National Cancer Institute®
Last Modified: November 21, 2001
UI - 21288352
AU - Rubie H
TI - [New prognostic factors of neuroblastoma]
SO - Arch Pediatr 2001 May;8 Suppl 2():366s-368s
AD - Unite d'hemato-oncologie pediatrique, hopital des Enfants, 330, avenue de Grande-Bretagne, BP 3119, 31026 Toulouse, France.
UI - 21364053
AU - Hervas Benito I; Rivas Sanchez A; Bello Arques P; Canete A; Fernandez
TI - JM; Saura Quiles A; Gonzalez Cabezas P; Ruiz Rodriguez JC; Castell V; Perez Pastor JL; Monfort JA; Mateo Navarro A [Value of 123I-MIBG scanning, neuron-specific enolase and serum ferritin in the diagnosis and follow-up of patients with neuroblastoma]
SO - Rev Esp Med Nucl 2001 Aug;20(5):369-76
AD - Servicio de Medicina Nuclear del Hospital Universitario La Fe, Valencia. firstname.lastname@example.org
INTRODUCTION: The neuroblastoma (NB) is one of the most common pediatric malignant neoplasms. The most commonly used tumor markers in the diagnosis and follow-up of this tumor are the serum neuron-specific enolase (NSE), ferritin and lactic dehydrogenase and urinary vanillymandelic and homovanillic acid. The common imaging modalities are CT, MRI and 123I or 131I-meta-iodobenzylguanidine scintigraphy. AIM: The aim of this study is to assess the value of 123I-meta-iodobenzylguanidine (MIBG) scintigraphy and serum determinations of NSE and ferritin in the diagnosis and evolution of NB patients. MATERIAL AND METHODS: 20 patients (8 female, 12 male) whose ages ranged from 2 months to 9 years with a mean age of 2.64 years diagnosed of NB. 47 123I-MIBG scans, 47 NSE determinations and 47 ferritin ones were selected. RESULTS: At the time of diagnosis, 100% of the 123I-MIBG scans were positive. 65% of NSE determinations presented clearly pathological levels and 15% were very near to the cut-off point. Only 45% of the ferritin levels were increased. The differences between the lesions visible by 123I-MIBG scanning before and 3 months after treatment as well as NSE and ferritin levels were studied. When the Student's T test was applied, we found statistically significant pre and post-treatment differences in 123I-MIBG scanning and NSE. In the case of ferritin, there was no statistical significance in spite of the decrease in the values. The direct correlation and Spearman correlation between laboratory data and 123I-MIBG scanning as well as correlation between NSE and ferritin were also studied. There was a good correlation between 123I-MIBG and NSE and between NSE and ferritin. We have also studied the data in 7 relapses. CONCLUSIONS: 123I-MIBG scintigraphy and serum determination of NSE are two successful diagnostic tools for the diagnosis and evolution of NB patients.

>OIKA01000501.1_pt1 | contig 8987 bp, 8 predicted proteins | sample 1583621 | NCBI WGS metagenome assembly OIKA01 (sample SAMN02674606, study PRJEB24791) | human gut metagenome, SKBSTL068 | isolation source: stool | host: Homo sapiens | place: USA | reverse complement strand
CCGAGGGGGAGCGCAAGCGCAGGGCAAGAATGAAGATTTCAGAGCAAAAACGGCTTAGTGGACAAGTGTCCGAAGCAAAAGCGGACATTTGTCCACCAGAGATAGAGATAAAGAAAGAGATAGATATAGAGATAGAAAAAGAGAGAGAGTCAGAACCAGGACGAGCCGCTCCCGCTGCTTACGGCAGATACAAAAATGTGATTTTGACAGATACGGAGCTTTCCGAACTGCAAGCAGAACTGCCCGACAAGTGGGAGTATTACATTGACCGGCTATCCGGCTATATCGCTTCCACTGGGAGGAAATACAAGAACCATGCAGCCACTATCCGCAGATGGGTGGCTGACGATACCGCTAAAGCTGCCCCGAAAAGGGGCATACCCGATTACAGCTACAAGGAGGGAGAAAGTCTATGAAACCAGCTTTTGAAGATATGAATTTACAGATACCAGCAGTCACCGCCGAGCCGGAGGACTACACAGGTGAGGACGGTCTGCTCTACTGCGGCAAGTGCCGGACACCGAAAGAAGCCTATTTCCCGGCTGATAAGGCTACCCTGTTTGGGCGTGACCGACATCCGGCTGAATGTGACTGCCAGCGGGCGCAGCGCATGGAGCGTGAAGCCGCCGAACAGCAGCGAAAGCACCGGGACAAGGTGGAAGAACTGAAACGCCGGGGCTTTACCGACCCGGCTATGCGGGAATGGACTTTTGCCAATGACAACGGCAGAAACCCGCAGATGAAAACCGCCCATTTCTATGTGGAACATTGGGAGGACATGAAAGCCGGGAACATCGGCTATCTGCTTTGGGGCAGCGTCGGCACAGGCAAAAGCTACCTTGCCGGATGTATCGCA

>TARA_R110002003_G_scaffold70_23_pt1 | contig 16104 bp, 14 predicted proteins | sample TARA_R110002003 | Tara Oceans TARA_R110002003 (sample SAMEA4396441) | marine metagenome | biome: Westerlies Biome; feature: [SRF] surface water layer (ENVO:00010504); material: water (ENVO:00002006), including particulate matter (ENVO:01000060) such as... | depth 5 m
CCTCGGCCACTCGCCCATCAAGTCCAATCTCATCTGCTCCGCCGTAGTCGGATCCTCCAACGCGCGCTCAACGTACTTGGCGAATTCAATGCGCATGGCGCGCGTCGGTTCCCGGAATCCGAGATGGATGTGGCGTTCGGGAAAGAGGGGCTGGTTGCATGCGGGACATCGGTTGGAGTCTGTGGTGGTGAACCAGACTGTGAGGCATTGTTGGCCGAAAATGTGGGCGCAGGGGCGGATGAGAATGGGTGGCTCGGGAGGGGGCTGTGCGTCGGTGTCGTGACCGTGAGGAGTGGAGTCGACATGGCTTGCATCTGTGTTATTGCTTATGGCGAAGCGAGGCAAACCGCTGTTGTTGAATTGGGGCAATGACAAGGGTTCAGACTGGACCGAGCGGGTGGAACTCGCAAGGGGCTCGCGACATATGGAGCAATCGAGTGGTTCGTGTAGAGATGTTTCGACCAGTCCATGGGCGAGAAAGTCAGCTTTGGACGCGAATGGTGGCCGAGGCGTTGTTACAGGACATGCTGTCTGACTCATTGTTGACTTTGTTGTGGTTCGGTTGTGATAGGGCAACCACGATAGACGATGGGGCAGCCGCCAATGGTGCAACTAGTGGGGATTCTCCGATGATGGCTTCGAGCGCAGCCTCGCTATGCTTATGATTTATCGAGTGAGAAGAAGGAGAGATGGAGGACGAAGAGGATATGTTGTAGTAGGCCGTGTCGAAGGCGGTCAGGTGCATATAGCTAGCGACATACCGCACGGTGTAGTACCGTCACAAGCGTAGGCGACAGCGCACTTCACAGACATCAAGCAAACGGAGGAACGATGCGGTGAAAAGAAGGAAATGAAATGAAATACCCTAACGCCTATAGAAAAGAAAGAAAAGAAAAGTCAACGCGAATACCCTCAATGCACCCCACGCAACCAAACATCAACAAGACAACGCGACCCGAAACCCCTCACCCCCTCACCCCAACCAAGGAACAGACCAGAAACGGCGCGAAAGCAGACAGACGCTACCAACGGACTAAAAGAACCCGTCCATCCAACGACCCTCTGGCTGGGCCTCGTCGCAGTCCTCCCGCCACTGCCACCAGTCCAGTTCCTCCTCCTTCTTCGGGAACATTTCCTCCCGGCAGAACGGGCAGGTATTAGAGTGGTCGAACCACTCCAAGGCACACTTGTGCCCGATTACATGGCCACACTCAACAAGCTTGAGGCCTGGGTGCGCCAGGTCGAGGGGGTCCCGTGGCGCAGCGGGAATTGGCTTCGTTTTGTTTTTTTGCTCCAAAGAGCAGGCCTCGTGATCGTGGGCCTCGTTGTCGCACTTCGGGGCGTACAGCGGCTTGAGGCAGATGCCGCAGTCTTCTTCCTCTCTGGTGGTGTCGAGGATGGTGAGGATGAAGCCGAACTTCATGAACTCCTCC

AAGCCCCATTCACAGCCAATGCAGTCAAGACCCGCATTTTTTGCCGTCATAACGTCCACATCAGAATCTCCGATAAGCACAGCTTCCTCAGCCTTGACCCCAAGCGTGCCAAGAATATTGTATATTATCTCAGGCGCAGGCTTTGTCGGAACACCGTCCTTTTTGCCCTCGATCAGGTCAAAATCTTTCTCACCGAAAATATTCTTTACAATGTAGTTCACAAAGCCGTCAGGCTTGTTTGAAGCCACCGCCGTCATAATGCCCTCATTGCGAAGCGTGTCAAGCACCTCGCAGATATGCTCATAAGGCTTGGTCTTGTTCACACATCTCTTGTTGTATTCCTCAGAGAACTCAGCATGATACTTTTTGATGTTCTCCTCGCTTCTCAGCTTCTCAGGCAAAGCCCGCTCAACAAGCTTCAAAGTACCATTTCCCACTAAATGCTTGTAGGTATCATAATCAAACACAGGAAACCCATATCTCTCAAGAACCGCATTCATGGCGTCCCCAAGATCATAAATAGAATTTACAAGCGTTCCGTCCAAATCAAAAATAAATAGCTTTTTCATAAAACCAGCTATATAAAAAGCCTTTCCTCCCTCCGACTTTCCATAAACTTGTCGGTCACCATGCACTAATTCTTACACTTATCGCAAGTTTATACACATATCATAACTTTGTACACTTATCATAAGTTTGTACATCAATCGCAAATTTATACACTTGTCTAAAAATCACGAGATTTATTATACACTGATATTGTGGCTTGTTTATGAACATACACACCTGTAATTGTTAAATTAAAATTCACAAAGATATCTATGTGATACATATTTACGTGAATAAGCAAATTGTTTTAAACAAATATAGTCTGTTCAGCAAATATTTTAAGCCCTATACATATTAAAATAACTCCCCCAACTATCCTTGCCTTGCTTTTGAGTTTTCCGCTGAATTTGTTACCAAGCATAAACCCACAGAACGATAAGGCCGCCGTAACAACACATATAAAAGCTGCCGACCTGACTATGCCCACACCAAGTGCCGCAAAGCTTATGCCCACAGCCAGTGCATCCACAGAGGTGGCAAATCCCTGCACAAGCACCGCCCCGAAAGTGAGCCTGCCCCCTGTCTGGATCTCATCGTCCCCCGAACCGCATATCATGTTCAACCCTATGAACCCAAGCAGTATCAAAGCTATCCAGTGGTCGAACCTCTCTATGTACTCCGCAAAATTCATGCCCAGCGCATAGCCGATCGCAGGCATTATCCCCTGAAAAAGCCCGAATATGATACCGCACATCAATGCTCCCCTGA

UI - 21396154
AU - Chao KS; Kaplan C; Simpson JR; Haughey B; Spector GJ; Sessions DG;
TI - Arquette M Esthesioneuroblastoma: the impact of treatment modality.
SO - Head Neck 2001 Sep;23(9):749-57
AD - Radiation Oncology Center, Mallinckrodt Institute of Radiology, Washington University Medical Center, WU Box 8224, 4939 Children's Place, Suite 5500, St. Louis, MO 63110, USA. email@example.com
BACKGROUND: We evaluated the impact of treatment modality on esthesioneuroblastoma. METHODS: Between 1976 and 1996, 25 patients with esthesioneuroblastoma were treated at Mallinckrodt Institute of Radiology. There were 11 male and 14 female patients; their ages ranged from 16 to 73 years (median, 57 years). The tumors were Kadish stage A in 3, Stage B in 13, C in 8, and modified D in 1 (cervical nodal metastasis). Seventeen patients were treated with surgery and radiation therapy, six were treated with irradiation alone, and two were treated with surgery only. Eight patients received neoadjuvant chemotherapy. Median follow-up was 8 years (range, 2-24 years). RESULTS: The 5-year actuarial overall survival, disease-free survival, and local tumor control rates were 66.3%, 56.3%, and 73.0%, respectively. Kadish stage was not a significant prognosticator for local control or disease-free survival. Five-year local control rates were 87.4% for the combination of surgery and radiation therapy and 51.2% for irradiation alone. Two patients with Kadish stage A and B disease underwent surgical resection alone; both failed locally. In contrast, 33.3% of patients (three of nine) with Kadish stage A or B disease who received adjuvant radiation therapy had a local recurrence develop. With adjuvant radiation therapy, the surgical margin status did not influence local tumor control. Among the eight patients who received neoadjuvant chemotherapy, six patients showed no response, one had partial response, and one showed a complete response. CONCLUSIONS: Surgical resection plus adjuvant radiation therapy yielded the best treatment outcome. More effective chemotherapy agents with a reproducible effectiveness are needed for patients with locally advanced esthesioneuroblastoma. Copyright 2001 John Wiley & Sons, Inc.